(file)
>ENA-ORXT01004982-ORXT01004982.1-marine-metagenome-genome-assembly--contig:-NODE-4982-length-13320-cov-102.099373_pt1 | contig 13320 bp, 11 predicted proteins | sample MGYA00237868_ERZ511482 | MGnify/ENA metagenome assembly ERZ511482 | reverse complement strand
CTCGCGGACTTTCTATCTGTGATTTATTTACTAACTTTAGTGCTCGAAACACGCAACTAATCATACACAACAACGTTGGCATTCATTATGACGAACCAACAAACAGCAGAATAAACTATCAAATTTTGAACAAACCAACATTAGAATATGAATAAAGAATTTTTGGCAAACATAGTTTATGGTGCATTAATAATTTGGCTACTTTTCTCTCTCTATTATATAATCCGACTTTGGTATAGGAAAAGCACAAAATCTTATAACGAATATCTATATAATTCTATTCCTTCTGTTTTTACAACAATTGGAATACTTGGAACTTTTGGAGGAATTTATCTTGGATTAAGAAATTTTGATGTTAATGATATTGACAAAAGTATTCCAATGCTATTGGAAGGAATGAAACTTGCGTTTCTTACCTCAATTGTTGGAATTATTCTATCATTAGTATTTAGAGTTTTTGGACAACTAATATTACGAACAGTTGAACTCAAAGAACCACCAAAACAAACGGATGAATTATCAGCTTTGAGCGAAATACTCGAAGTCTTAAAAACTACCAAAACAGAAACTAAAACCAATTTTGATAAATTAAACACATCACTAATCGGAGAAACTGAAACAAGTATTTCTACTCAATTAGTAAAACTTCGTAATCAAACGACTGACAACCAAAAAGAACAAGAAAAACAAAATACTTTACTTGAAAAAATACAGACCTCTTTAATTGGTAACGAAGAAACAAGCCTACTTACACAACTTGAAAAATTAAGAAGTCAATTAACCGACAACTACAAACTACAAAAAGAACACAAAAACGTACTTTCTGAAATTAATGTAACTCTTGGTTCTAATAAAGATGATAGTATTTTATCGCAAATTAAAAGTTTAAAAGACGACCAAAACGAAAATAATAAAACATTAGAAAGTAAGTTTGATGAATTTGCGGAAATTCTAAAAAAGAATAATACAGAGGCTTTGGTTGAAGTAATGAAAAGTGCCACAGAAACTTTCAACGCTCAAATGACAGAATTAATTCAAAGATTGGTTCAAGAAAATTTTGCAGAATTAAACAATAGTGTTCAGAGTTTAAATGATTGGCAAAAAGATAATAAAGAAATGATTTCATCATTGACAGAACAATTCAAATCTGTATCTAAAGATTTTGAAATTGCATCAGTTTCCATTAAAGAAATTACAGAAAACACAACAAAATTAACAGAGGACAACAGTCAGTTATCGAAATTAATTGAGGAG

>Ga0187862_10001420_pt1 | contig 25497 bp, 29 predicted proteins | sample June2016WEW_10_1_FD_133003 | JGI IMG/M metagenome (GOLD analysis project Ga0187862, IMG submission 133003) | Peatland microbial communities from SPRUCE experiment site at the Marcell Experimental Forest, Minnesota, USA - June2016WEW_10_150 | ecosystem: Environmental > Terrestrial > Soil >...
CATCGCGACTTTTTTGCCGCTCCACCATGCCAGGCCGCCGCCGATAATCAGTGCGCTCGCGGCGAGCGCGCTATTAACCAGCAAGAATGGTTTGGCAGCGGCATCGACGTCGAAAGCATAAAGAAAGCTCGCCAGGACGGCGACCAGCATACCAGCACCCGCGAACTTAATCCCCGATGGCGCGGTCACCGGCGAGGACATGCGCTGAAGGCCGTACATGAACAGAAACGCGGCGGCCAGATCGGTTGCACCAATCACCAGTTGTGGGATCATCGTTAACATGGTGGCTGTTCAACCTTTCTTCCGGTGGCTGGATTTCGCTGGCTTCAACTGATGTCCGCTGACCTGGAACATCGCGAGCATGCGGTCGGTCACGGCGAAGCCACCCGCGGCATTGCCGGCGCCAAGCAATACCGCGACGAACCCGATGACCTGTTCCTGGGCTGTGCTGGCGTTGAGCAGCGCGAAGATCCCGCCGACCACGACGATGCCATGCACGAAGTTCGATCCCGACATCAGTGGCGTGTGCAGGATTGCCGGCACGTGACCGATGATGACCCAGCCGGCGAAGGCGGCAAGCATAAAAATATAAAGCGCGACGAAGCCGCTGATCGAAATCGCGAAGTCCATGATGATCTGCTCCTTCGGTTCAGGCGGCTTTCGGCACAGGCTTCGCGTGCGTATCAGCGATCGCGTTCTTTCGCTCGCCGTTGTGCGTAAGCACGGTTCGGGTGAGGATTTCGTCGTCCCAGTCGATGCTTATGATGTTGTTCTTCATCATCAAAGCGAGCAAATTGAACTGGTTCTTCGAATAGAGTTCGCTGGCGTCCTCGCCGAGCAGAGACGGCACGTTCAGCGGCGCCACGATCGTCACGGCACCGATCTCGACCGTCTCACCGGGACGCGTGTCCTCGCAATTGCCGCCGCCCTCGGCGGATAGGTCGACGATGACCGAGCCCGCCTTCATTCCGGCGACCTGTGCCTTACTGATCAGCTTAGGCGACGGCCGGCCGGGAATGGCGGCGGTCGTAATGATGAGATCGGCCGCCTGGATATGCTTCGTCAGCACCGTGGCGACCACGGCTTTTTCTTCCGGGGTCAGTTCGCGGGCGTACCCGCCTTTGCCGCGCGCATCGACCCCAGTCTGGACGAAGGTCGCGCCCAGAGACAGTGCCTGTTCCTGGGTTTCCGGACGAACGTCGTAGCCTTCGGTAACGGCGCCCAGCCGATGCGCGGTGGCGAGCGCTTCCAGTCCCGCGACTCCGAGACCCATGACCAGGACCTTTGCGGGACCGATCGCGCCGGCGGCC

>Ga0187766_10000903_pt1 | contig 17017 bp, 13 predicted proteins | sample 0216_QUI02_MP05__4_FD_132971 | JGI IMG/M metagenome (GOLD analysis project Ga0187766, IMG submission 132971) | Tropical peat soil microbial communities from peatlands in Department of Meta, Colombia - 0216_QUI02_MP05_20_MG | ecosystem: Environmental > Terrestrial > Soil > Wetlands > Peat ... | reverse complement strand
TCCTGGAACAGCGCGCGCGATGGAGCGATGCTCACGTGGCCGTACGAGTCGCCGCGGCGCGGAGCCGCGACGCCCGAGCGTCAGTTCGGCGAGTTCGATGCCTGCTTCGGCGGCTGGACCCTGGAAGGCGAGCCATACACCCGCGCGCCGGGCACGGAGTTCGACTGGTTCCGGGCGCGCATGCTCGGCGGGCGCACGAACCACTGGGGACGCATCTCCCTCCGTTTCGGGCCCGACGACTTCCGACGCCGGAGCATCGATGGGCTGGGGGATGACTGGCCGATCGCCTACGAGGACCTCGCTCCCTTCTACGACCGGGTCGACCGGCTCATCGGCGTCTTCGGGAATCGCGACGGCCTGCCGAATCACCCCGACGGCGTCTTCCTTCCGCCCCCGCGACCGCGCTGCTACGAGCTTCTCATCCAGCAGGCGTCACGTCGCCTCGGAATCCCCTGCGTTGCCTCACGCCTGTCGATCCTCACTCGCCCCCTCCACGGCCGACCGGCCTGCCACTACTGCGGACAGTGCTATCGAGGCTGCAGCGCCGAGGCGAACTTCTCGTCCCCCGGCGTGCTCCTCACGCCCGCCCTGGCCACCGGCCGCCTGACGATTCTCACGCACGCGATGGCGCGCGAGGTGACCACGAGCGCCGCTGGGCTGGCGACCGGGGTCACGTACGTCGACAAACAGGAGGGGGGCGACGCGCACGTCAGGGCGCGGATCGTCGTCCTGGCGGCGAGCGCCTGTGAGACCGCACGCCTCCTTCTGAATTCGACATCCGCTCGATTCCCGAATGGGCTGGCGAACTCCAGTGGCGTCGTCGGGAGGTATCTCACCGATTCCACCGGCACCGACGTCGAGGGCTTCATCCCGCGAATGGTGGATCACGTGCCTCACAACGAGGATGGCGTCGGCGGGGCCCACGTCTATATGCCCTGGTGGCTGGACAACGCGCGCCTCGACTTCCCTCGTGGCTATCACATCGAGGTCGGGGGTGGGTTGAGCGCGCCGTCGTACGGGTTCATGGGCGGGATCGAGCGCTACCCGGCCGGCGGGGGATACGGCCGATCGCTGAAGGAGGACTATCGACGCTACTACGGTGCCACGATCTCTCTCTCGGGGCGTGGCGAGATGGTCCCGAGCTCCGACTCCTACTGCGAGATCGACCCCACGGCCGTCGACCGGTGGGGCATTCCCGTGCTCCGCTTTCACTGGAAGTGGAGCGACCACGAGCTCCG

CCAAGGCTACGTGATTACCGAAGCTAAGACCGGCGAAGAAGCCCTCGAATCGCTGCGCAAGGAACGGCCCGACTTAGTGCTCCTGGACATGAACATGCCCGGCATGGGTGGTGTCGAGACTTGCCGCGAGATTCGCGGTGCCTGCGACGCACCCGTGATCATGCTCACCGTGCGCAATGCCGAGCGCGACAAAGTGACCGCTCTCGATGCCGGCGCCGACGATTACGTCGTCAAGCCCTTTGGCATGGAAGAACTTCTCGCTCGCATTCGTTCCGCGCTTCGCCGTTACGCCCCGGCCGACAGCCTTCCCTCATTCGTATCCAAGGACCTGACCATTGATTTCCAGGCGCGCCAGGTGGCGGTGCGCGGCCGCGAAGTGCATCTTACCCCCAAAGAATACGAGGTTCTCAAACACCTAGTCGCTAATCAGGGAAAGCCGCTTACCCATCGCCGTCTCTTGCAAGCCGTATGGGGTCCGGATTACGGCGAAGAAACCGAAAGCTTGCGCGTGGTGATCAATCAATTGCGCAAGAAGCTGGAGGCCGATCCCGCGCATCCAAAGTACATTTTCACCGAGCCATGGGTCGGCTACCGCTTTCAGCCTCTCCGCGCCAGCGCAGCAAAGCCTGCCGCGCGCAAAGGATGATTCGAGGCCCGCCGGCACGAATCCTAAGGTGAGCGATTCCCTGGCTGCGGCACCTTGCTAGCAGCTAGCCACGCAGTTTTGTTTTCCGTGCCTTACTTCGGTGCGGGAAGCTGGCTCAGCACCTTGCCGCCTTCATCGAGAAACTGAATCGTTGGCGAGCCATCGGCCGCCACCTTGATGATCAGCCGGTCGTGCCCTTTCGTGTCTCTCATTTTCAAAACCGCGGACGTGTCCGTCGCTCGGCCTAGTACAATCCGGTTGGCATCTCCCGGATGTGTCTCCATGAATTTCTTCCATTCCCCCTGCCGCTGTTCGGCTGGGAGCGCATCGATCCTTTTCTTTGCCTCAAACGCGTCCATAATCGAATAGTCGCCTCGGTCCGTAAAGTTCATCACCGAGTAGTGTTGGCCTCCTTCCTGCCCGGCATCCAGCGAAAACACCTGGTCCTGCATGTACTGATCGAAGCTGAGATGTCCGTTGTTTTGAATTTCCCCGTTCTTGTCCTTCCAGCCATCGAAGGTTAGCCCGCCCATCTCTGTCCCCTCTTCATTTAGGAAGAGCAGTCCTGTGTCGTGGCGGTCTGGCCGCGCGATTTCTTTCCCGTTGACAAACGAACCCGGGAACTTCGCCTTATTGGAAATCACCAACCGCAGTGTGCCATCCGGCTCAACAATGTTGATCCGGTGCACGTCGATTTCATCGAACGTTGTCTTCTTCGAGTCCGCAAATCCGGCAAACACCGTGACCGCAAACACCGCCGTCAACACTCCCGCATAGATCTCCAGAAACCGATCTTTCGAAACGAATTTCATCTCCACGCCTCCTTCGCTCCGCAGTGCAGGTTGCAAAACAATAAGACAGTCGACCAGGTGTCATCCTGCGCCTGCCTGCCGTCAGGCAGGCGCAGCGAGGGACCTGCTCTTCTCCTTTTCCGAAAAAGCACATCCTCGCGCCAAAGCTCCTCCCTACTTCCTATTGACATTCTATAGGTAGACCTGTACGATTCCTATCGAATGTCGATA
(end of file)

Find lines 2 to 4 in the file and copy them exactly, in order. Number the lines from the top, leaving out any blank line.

CTCGCGGACTTTCTATCTGTGATTTATTTACTAACTTTAGTGCTCGAAACACGCAACTAATCATACACAACAACGTTGGCATTCATTATGACGAACCAACAAACAGCAGAATAAACTATCAAATTTTGAACAAACCAACATTAGAATATGAATAAAGAATTTTTGGCAAACATAGTTTATGGTGCATTAATAATTTGGCTACTTTTCTCTCTCTATTATATAATCCGACTTTGGTATAGGAAAAGCACAAAATCTTATAACGAATATCTATATAATTCTATTCCTTCTGTTTTTACAACAATTGGAATACTTGGAACTTTTGGAGGAATTTATCTTGGATTAAGAAATTTTGATGTTAATGATATTGACAAAAGTATTCCAATGCTATTGGAAGGAATGAAACTTGCGTTTCTTACCTCAATTGTTGGAATTATTCTATCATTAGTATTTAGAGTTTTTGGACAACTAATATTACGAACAGTTGAACTCAAAGAACCACCAAAACAAACGGATGAATTATCAGCTTTGAGCGAAATACTCGAAGTCTTAAAAACTACCAAAACAGAAACTAAAACCAATTTTGATAAATTAAACACATCACTAATCGGAGAAACTGAAACAAGTATTTCTACTCAATTAGTAAAACTTCGTAATCAAACGACTGACAACCAAAAAGAACAAGAAAAACAAAATACTTTACTTGAAAAAATACAGACCTCTTTAATTGGTAACGAAGAAACAAGCCTACTTACACAACTTGAAAAATTAAGAAGTCAATTAACCGACAACTACAAACTACAAAAAGAACACAAAAACGTACTTTCTGAAATTAATGTAACTCTTGGTTCTAATAAAGATGATAGTATTTTATCGCAAATTAAAAGTTTAAAAGACGACCAAAACGAAAATAATAAAACATTAGAAAGTAAGTTTGATGAATTTGCGGAAATTCTAAAAAAGAATAATACAGAGGCTTTGGTTGAAGTAATGAAAAGTGCCACAGAAACTTTCAACGCTCAAATGACAGAATTAATTCAAAGATTGGTTCAAGAAAATTTTGCAGAATTAAACAATAGTGTTCAGAGTTTAAATGATTGGCAAAAAGATAATAAAGAAATGATTTCATCATTGACAGAACAATTCAAATCTGTATCTAAAGATTTTGAAATTGCATCAGTTTCCATTAAAGAAATTACAGAAAACACAACAAAATTAACAGAGGACAACAGTCAGTTATCGAAATTAATTGAGGAG

>Ga0187862_10001420_pt1 | contig 25497 bp, 29 predicted proteins | sample June2016WEW_10_1_FD_133003 | JGI IMG/M metagenome (GOLD analysis project Ga0187862, IMG submission 133003) | Peatland microbial communities from SPRUCE experiment site at the Marcell Experimental Forest, Minnesota, USA - June2016WEW_10_150 | ecosystem: Environmental > Terrestrial > Soil >...
CATCGCGACTTTTTTGCCGCTCCACCATGCCAGGCCGCCGCCGATAATCAGTGCGCTCGCGGCGAGCGCGCTATTAACCAGCAAGAATGGTTTGGCAGCGGCATCGACGTCGAAAGCATAAAGAAAGCTCGCCAGGACGGCGACCAGCATACCAGCACCCGCGAACTTAATCCCCGATGGCGCGGTCACCGGCGAGGACATGCGCTGAAGGCCGTACATGAACAGAAACGCGGCGGCCAGATCGGTTGCACCAATCACCAGTTGTGGGATCATCGTTAACATGGTGGCTGTTCAACCTTTCTTCCGGTGGCTGGATTTCGCTGGCTTCAACTGATGTCCGCTGACCTGGAACATCGCGAGCATGCGGTCGGTCACGGCGAAGCCACCCGCGGCATTGCCGGCGCCAAGCAATACCGCGACGAACCCGATGACCTGTTCCTGGGCTGTGCTGGCGTTGAGCAGCGCGAAGATCCCGCCGACCACGACGATGCCATGCACGAAGTTCGATCCCGACATCAGTGGCGTGTGCAGGATTGCCGGCACGTGACCGATGATGACCCAGCCGGCGAAGGCGGCAAGCATAAAAATATAAAGCGCGACGAAGCCGCTGATCGAAATCGCGAAGTCCATGATGATCTGCTCCTTCGGTTCAGGCGGCTTTCGGCACAGGCTTCGCGTGCGTATCAGCGATCGCGTTCTTTCGCTCGCCGTTGTGCGTAAGCACGGTTCGGGTGAGGATTTCGTCGTCCCAGTCGATGCTTATGATGTTGTTCTTCATCATCAAAGCGAGCAAATTGAACTGGTTCTTCGAATAGAGTTCGCTGGCGTCCTCGCCGAGCAGAGACGGCACGTTCAGCGGCGCCACGATCGTCACGGCACCGATCTCGACCGTCTCACCGGGACGCGTGTCCTCGCAATTGCCGCCGCCCTCGGCGGATAGGTCGACGATGACCGAGCCCGCCTTCATTCCGGCGACCTGTGCCTTACTGATCAGCTTAGGCGACGGCCGGCCGGGAATGGCGGCGGTCGTAATGATGAGATCGGCCGCCTGGATATGCTTCGTCAGCACCGTGGCGACCACGGCTTTTTCTTCCGGGGTCAGTTCGCGGGCGTACCCGCCTTTGCCGCGCGCATCGACCCCAGTCTGGACGAAGGTCGCGCCCAGAGACAGTGCCTGTTCCTGGGTTTCCGGACGAACGTCGTAGCCTTCGGTAACGGCGCCCAGCCGATGCGCGGTGGCGAGCGCTTCCAGTCCCGCGACTCCGAGACCCATGACCAGGACCTTTGCGGGACCGATCGCGCCGGCGGCC